Strategies, Challenges, and Answers

Defendants, Beware The “Super Lien”!

In days past, settlement of a claim was a straightforward affair.  The claimant signed a release of all claims and the defendant paid the agreed upon amount.

Over time, the settlement process became more complicated.  Claimants would sign agreements with medical providers that deferred payment for the treatment rendered, so long as the claimant would pay the provider out of the settlement proceeds.  But normally, the complications created by these liens were problems to be dealt with by the claimants, their attorneys and the providers.  Normally, the defendant didn’t have to trouble themselves with these matters except to put proper protecting language in the release.

Medicare Card Unfortunately with the invention of “Super Liens” it is no longer so simple for the defendants or their attorneys.  We use the term “Super Lien” to describe encumbrances against the settlement proceeds that must be recognized and honored, not just by the claimant and his attorney, but also by the defendants.  There may be some who will say that technically, these rights against the settlement are not liens at all.  And perhaps they are correct.  However, the effect of failing to protect these rights can have serious consequences.  For example, should any parties, their insurance companies or their attorneys fail to protect these “Super Liens”, they can be called to account and satisfy the lien, even if they did not know that such an encumbrance existed.

In most instances, these “Super Liens” are created by statutes and they often protect governmental and institutional interest.  For example, the most commonly encountered “Super Liens” are held by Medicare, Medicaid, Worker’s Compensation, Hospitals (in Nevada must be recorded) and properly qualified ERISA plans.

Failure by the defendant, the insurer or the attorney to protect these liens (either by , proof of lien satisfaction, putting the lien holder as a payee on the settlement check or obtaining a written waiver by the lienholder) can result in the defendant paying additional funds to satisfy the lien. If the claimant fails to satisfy the lien and the defendant is called to step in and make good, the defendant can in fact turn to the claimant seeking reimbursement of the money the defendant paid to the claimant to settle the action.  However, it is often found that the funds have been dissipated, and the claimant is insolvent.  As an example, if the liability insurance company fails to protect Medicare when it settles with the Plaintiff, it can be called on to pay Medicare again, and if Medicare is forced to sue to collect its rights, Medicare can collect a third time.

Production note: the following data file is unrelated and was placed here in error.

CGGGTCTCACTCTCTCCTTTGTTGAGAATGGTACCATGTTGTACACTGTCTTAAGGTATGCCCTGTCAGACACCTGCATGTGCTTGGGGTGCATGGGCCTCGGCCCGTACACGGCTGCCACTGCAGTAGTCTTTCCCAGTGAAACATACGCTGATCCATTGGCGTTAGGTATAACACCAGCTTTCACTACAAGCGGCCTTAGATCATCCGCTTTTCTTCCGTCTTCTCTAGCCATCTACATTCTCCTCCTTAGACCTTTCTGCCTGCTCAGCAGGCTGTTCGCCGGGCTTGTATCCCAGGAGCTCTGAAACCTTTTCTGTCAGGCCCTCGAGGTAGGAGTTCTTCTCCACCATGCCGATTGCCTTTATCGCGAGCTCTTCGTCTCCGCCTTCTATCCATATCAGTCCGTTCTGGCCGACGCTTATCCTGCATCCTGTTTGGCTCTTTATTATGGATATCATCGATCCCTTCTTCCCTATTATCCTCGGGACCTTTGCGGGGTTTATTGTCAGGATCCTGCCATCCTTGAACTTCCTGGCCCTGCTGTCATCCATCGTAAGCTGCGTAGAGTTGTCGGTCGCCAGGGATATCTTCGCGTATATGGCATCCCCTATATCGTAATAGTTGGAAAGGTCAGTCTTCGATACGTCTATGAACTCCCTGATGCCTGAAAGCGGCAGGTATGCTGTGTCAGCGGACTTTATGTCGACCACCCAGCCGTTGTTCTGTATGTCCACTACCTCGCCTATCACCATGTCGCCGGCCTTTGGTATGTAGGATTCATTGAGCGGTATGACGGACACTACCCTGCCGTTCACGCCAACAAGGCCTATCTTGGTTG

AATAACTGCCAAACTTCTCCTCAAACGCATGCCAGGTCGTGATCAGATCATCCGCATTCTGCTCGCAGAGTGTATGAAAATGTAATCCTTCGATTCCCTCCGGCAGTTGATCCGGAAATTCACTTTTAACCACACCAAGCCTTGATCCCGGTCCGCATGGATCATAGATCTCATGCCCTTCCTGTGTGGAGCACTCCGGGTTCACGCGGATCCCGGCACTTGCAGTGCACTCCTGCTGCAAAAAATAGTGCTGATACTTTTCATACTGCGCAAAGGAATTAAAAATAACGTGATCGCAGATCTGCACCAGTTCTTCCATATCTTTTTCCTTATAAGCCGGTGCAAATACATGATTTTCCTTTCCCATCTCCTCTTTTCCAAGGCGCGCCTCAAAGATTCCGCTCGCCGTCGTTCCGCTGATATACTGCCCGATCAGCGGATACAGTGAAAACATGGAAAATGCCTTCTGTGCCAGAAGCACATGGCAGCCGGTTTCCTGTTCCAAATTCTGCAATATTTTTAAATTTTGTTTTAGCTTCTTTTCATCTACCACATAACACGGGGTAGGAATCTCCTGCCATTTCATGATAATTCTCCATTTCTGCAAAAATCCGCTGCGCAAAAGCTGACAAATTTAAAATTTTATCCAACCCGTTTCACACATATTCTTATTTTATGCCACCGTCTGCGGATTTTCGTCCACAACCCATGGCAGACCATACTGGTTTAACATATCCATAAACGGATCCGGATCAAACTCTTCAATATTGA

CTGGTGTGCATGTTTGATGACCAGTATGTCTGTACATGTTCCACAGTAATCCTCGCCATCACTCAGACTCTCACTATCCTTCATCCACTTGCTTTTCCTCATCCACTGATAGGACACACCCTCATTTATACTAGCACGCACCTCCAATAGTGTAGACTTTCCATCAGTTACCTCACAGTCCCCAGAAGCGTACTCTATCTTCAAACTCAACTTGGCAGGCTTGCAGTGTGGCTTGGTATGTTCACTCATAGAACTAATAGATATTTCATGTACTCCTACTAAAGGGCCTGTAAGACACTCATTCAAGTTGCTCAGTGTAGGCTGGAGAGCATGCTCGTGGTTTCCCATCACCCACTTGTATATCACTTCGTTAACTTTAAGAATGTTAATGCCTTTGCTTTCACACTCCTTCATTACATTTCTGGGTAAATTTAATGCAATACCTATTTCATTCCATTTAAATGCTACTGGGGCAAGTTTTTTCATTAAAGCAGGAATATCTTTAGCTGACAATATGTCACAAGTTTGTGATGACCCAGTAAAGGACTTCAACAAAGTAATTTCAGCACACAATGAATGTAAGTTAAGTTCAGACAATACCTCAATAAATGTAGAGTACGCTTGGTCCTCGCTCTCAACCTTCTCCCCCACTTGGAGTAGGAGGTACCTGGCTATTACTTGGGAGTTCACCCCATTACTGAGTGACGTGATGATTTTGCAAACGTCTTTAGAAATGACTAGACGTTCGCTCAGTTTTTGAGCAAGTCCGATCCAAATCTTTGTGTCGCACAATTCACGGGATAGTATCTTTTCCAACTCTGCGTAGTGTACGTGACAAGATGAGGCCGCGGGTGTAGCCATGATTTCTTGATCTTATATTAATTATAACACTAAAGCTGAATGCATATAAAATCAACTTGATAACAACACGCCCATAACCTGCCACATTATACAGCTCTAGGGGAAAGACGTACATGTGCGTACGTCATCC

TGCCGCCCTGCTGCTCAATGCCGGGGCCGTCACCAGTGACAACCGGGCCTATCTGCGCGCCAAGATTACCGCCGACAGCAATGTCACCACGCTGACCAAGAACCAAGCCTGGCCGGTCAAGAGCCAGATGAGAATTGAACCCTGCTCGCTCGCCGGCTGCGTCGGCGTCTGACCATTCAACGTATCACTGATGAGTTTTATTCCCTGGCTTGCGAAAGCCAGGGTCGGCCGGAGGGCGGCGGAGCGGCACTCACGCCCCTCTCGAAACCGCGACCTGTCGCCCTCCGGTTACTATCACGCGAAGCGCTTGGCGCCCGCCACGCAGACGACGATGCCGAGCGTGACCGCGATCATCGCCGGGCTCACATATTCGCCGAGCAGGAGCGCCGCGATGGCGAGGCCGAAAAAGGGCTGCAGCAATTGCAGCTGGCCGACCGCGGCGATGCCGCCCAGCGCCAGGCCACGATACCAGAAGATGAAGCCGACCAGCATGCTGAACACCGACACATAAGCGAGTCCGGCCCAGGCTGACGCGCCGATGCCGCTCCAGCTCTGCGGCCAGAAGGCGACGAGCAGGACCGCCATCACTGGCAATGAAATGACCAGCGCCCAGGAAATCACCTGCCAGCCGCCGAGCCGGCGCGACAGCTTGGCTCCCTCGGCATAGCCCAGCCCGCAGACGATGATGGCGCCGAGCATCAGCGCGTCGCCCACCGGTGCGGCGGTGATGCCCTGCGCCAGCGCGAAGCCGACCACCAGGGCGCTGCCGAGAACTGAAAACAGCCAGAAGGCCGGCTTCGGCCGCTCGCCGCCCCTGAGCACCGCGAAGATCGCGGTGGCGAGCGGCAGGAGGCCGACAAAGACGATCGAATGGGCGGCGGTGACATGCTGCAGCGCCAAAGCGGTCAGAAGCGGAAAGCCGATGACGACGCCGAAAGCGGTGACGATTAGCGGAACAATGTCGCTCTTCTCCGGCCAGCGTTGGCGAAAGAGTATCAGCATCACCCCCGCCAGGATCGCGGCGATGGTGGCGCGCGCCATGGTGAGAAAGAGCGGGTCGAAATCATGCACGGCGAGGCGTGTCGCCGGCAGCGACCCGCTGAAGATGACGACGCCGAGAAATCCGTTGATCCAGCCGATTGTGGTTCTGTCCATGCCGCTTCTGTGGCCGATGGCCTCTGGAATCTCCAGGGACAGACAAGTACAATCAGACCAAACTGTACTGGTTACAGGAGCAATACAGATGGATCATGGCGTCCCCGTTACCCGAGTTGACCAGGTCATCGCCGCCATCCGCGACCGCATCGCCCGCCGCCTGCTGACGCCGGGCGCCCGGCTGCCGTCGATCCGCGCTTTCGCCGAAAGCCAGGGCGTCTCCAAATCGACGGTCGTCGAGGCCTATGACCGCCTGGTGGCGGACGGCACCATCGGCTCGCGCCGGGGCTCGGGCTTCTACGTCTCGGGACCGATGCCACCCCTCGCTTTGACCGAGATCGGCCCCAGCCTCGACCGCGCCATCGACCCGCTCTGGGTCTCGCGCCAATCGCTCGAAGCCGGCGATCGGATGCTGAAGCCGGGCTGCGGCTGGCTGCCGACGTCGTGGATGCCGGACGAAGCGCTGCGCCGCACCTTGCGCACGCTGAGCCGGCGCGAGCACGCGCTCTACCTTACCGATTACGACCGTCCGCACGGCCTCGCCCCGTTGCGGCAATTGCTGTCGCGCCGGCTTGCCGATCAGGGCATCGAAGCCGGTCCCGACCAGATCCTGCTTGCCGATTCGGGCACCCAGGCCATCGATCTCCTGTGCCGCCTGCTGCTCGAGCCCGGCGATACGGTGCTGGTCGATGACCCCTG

And now the landscape gets even more complicated for defendants and their insurance companies and attorneys.  With the increasing cost of medical care, and the increasing numbers of people enrolling in the system, Medicare is always looking for some other source of funding to pay for the medical treatment provided to Medicare recipients.  Until recently, Medicare has relied on the claimants attorneys to self-report and settle up with them at the conclusion of the case.  However, under Medicare laws that went into effect on July 1, 2009, any liability insurance (including self-insurance), no-fault insurance or worker’s compensation carrier that settles or pays a claim or judgment with a Medicare must report this payment to Medicare.  This “simple” program is described in a brief 180 page handbook that is available for download at

We join the numerous other voices that counsel insurance companies and their attorneys to verify which claimants are Medicare recipients, identify how much Medicare has paid for the medical treatment provided, to protect Medicare’s interests in making settlements with those claimants and now to report those settlements to Medicare under the new program.

If you have any questions on this or other topics, please feel free to contact us and we will do our best to give a timely and correct response.

About Michael Mills

Mr. Mills practices in the area of civil litigation and appeals, with particular experience in matters involving trucking liability, insurance defense, insurance coverage, premises liability, products liability and defense of personal injury. Mr. Mills is a member of the Trucking Insurance Defense Association, the Defense Research Institute Trucking Committee and the Nevada Motor Transport Association. Mr. Mills is licensed to practice before the Nevada Supreme Court and the Utah Supreme Court. He is also licensed to appear before the United States Supreme Court, the U.S. District Courts for the Districts of Nevada and Utah, as well as the U.S. Court of Appeals for the Ninth Circuit. Mr. Mills has created 3 Blogs for the benefit of the insurance industry. He serves as editor and publisher of the Nevada Insurance Law Blog, the Nevada Coverage and Bad Faith Blog and the Nevada Trucking Law Blog.

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